- Tribute to Nelson Mandela Dec 06, 2013
- New partners join Eldis in “Open Knowledge Hub” project Nov 29, 2013
- 3rd Global Forum on Human Resources for Health - The Recife Political Declaration on Human Resources for Health Nov 20, 2013
- Alcohol Advertising Ban on ENCA’s Judge For Yourself Nov 19, 2013
Violence Against Women Campaign
Campaign to ensure the speedy and effective implementation of the Domestic Violence Act.
In 1999 Soul City and the National Network on Violence Against Women (NNVAW) conducted a successful advocacy campaign to ensure the speedy and effective implementation of the Domestic Violence Act.
Gender-based violence is increasingly recognised both within South Africa and internationally as a profound violation of women’s human rights and a major barrier to social and economic development. Studies conducted in South Africa indicate high levels of domestic violence. The fourth series of Soul City dealt in large part with the issue of gender based violence.
Formative research conducted in preparation for the fourth series of Soul City identified a major gap in legislation assisting abused women to take action. The Domestic Violence Act of 1998 had been passed a year earlier and was hailed as a ground breaking piece of legislation for the way in which it held the police and the judiciary accountable. However, despite the potential for the legislation to remove major structural barriers preventing abused women taking protective action, there were unacceptable delays in the implementation of the new DVA. Soul City IHDC, together with the National Network on Violence Against Women (NNVAW) embarked on a partnership to ensure the speedy and effective implementation of the DVA. (The NNVAW is a national coalition of grassroots organisations and activists from both rural and urban South Africa.)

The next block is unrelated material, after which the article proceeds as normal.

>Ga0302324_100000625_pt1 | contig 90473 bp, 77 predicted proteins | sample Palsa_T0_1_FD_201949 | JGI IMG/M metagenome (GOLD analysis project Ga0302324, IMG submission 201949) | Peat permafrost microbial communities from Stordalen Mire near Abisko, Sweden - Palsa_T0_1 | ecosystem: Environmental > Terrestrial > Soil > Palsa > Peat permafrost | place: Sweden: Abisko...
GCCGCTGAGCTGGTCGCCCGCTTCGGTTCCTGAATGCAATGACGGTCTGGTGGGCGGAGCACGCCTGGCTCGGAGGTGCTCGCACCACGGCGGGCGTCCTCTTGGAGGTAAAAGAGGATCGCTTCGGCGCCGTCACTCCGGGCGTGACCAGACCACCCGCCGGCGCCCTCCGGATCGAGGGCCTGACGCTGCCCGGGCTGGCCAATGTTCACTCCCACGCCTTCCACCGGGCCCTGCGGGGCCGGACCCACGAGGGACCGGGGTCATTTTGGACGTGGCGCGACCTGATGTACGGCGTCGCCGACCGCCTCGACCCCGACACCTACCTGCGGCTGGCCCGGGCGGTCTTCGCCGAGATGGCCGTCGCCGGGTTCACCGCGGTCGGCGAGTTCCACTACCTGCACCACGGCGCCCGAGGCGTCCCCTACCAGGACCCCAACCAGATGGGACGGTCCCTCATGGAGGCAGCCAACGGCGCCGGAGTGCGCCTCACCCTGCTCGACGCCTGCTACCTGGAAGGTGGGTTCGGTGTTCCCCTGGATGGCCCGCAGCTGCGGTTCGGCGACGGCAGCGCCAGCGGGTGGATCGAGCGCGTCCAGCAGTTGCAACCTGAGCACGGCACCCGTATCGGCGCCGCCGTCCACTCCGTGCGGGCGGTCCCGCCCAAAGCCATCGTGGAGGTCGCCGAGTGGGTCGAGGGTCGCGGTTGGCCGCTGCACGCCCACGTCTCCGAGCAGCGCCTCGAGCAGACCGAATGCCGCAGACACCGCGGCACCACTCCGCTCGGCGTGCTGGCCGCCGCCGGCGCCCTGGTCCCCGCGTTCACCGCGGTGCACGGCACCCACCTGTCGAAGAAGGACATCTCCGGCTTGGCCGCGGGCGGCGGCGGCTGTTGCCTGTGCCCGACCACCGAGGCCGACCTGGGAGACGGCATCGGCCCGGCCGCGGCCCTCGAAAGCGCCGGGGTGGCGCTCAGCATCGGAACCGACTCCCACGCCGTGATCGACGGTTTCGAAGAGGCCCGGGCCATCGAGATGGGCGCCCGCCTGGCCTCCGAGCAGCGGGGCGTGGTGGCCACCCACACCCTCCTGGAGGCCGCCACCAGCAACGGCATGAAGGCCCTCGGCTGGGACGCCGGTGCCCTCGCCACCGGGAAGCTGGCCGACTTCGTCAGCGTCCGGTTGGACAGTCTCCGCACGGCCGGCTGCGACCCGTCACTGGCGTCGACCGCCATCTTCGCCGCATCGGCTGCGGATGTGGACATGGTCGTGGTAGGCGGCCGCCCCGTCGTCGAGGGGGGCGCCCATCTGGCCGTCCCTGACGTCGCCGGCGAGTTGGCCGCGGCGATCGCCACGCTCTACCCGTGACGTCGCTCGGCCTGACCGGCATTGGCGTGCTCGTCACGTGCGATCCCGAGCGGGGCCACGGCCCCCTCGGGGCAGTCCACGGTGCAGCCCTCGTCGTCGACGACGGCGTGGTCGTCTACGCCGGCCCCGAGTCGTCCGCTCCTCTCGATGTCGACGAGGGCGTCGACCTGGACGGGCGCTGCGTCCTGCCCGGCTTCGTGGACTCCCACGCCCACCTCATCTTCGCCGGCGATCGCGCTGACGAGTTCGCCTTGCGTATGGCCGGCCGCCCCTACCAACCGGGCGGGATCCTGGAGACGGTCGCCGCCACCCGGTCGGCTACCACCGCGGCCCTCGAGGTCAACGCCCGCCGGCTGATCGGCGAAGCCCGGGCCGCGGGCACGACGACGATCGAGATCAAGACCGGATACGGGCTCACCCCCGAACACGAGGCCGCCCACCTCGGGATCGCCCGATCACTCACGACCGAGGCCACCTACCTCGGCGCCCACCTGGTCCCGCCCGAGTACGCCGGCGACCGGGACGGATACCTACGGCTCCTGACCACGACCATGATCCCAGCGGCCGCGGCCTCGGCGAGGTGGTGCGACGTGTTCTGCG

The campaign was successful in achieving its goal to ensure the speedy implementation of the Domestic Violence Act (DVA) which had been passed a year earlier but had not yet been activated. Member organisations of the NNVAW are currently monitoring the implementation of the Act to ensure it works effectively.
The campaign used a range of advocacy tools including lobbying, news media and social mobilisation.
The fourth series of Soul City itself conveyed substantial information on the new legislation to the general public through its television and radio dramas and through the publication of over 1 million copies of an information booklet on Violence Against Women. Building on the popularity and emotions generated by the storyline of the Soul City dramas, the NNVAW coordinated an extensive social mobilisation campaign which helped pressurise government to implement the new legislation. The Advocacy Campaign also involved training for the NNVAW members in advocacy skills and national and provincial advocacy related activities took place throughout the broadcast of the fourth series. Many of the Soul City celebrity actors from the television series spoke out as advocates at the NNVAW’s public meetings. A resource booklet on Violence Against Women was developed for journalists to enhance and improve the level of media coverage given to the issue. The booklet was produced in partnership with the NNVAW, the Institute for the Advancement of Journalism and the Commission on Gender Equality. A Media Contact Directory was produced by Soul City IHDC to help the NNVAW generate media coverage on the issue of gender violence and the DVA. The partnership between Soul City IHDC and the NNVAW generated extensive media coverage to advance the advocacy objectives of the campaign.
- Usdin, S., Christofides, N., Malepe, L., et al. The Value of Advocacy in Promoting Social Change: Implementing the New Domestic Violence Act in South Africa. Reproductive Health Matters Journal, Vol. 8, No.16, pp 55-65. November 2000.
- Usdin, S. “Tv-entertainment and Advocacy for Better Health”, Chapter 6, in Finn Rasmussen and Bettina Ringsing (eds): Vælt dagsordenen. Kampagnen som poliktisk murbraekker [Tip over the agenda. The campaign as a political ram], Informations Forlag, Copenhagen, March 2002.